Blog Posts by Julia Kilpatrick
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“It was the best of times, it was the worst of times, it was the age of wisdom, it was the age of foolishness.” Though originally written as a social criticism of the period leading up to the French Revolution, Charles Dickens’ words seem an equally appropriate characterization of the past year for energy and environment issues in Canada.
In a meeting last April with the Senate Standing Committee on Energy, the Environment and Natural Resources, then-environment minister Jim Prentice said: "in terms of reducing our emissions of greenhouse gas as well as other pollutants, the more natural gas we can bring on in this country, the more desirable it is."
But a new report released today by the Pembina Institute and the David Suzuki Foundation challenges that assumption.
Cancelling the Green Energy Act would have little effect on Ontario electricity prices: author of new report explains results
Ontario's electricity prices have become a hot-button issue recently.
But in spite of the increased focus on Ontario's electricity system, and in particular the Green Energy Act, there has been little information about how replacing the Act would affect electricity prices in the future.
"Is Canada doing enough to ensure a sustainable energy future?"
That was the question of the day on a recent edition of CBC Power and Politics, which featured a town hall discussion on Canada's energy policy. The Pembina Institute's Clare Demerse was part of that discussion, and in this video she explains how the transition toward a more sustainable energy future could benefit Canadians across the country.
Editor's note: The following blog post is part of a series written during a conference on carbon pricing held at Wesleyan University in Connecticut late last year.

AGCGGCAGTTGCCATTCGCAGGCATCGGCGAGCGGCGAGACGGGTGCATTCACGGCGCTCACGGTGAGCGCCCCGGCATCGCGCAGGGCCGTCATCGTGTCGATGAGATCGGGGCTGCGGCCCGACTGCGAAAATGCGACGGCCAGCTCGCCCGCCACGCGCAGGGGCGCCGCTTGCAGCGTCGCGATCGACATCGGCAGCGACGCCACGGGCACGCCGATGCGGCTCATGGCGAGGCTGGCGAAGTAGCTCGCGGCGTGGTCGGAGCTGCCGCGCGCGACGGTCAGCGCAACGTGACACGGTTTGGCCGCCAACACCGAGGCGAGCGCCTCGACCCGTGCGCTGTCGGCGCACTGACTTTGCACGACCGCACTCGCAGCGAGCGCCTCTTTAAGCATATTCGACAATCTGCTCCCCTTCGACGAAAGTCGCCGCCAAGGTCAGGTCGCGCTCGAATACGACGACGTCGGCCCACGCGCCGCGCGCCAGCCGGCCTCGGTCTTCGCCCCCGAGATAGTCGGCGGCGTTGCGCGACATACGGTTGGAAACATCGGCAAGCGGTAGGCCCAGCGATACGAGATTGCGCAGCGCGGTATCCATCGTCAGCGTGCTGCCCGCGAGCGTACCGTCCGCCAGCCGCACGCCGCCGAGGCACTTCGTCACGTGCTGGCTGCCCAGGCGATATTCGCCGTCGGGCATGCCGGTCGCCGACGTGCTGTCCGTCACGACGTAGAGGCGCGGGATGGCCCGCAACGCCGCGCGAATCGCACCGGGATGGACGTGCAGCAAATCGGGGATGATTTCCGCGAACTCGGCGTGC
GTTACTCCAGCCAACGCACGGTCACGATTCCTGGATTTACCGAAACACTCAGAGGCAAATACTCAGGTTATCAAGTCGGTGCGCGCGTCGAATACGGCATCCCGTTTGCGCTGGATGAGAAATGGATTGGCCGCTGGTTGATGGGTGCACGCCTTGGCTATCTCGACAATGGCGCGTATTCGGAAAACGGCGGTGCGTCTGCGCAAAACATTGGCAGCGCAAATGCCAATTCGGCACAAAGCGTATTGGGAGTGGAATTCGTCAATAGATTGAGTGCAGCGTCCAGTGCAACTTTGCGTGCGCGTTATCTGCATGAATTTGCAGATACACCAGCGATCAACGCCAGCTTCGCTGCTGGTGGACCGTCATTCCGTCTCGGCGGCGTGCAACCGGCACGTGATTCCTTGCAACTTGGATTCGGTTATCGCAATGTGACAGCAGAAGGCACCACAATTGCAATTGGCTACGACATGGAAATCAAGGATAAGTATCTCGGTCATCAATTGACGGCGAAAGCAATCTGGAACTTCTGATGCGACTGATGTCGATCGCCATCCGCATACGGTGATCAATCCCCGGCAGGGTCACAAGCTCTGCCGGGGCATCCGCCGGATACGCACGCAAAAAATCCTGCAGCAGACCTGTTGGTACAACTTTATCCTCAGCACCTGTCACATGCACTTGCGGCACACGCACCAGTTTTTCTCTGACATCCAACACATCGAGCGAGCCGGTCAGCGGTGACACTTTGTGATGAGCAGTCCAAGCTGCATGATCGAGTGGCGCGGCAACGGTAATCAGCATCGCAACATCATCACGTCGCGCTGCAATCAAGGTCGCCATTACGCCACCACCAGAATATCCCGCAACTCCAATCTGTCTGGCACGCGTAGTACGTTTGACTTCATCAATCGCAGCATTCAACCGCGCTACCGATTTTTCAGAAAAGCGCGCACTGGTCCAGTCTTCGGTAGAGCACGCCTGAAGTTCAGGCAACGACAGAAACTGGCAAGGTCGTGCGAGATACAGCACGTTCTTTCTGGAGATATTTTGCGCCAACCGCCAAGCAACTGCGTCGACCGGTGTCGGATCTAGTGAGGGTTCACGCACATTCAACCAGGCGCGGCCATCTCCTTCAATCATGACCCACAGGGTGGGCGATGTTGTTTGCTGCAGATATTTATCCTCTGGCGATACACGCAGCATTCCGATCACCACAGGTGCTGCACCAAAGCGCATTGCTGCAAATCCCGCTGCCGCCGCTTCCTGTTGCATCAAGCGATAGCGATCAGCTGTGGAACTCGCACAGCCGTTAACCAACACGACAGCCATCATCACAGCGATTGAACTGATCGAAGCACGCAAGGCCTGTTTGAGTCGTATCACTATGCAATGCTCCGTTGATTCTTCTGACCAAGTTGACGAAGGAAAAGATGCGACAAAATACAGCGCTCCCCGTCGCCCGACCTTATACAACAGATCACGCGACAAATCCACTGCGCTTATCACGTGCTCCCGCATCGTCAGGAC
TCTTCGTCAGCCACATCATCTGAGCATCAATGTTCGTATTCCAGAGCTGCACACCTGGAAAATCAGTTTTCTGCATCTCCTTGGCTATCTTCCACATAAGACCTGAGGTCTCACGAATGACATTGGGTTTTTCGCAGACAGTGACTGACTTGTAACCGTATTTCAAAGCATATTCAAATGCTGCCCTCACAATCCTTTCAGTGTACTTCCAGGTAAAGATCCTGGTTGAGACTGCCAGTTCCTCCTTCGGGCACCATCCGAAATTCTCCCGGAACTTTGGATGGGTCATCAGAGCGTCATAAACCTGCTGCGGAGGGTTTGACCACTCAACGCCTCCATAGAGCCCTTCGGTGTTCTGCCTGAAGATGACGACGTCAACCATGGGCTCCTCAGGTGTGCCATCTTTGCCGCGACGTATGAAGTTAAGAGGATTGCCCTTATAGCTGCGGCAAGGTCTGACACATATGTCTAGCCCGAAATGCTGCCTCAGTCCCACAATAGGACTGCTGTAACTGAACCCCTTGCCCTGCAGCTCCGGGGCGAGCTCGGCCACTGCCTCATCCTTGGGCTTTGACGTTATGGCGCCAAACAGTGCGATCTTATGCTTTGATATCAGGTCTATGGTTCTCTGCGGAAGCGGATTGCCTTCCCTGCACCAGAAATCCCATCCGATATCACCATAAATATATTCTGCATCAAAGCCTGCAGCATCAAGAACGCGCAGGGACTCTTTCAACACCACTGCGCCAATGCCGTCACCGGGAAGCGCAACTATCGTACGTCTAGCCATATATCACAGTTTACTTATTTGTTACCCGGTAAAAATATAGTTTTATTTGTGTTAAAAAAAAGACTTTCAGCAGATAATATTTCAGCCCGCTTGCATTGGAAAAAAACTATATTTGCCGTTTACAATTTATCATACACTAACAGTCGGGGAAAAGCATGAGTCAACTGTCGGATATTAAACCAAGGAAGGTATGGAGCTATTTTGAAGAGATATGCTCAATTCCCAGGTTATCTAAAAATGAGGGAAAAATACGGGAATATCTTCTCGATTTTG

When James Hansen says there's a "silver bullet" in the fight against climate change, I'm inclined to keep listening.
The author, professor and NASA climatologist is world-renowned for both his scientific expertise and his outspoken views on the need for world governments — particularly his own — to take strong and swift action to deal with climate change by curbing fossil fuel use. He's also well aware of the economic forces driving nations to develop their natural resources.
"You can't force other countries not to develop their [fossil fuel] resources," Hansen said late last year, during his keynote address at a weekend conference at Wesleyan University in Connecticut. "The only silver bullet is a price on carbon."
Editor's note: The following blog post is one of a series written during a conference on carbon pricing held at Wesleyan University in Connecticut late last year. Over the coming weeks, we'll be posting a collection of blogs and videos from that conference.
Bill McKibben, one of America's best-known climate advocates, stands at the front of a jam-packed lecture hall at a Connecticut university. Behind him, the image of a girl looms large on a screen. She's young, maybe three or four, holding a small plant in a large pot, and staring down the world.
The child is planting the fragile green shoot as a symbolic action in the fight against climate change. The irony is, the plant may never have a chance to grow to maturity in its native soil — and neither may the girl, whose homeland, the small island nation known as the Maldives, is quickly disappearing into the sea as a result of climate change.
After five years working full-time on oilsands issues, Simon Dyer is ready for a change. Moving from his role as director of the oilsands program to a position focusing on Pembina's overall policy work, he's leaving behind the marathon of media interviews, legal hearings, research and meetings, and passing the baton to Pembina's Jennifer Grant.
I sat down with Simon and Jennifer recently to talk about lessons learned, opportunities for change and why the fight to improve environmental management in the oilsands is worth the trouble.
At first glance, François Paulette, George Poitras and Marty Cobenais may not appear to have that much in common. They speak different languages, and were raised with distinct customs and values. But as aboriginal leaders, they share a common burden that has led them to Washington, D.C., to meet with U.S. officials, whose decisions could have a profound effect on the wellbeing of their communities.
There's good news and there's bad news behind the federal government's recently announced plan to reduce greenhouse gas (GHG) emissions from new personal vehicles.
The good news is that these regulations represent a step toward addressing a key source of Canada's climate change pollution, since about 12 per cent of national GHG emissions come from personal vehicles. The bad news is, there appear to be enough loopholes in the regulations to prevent them from making much of a difference.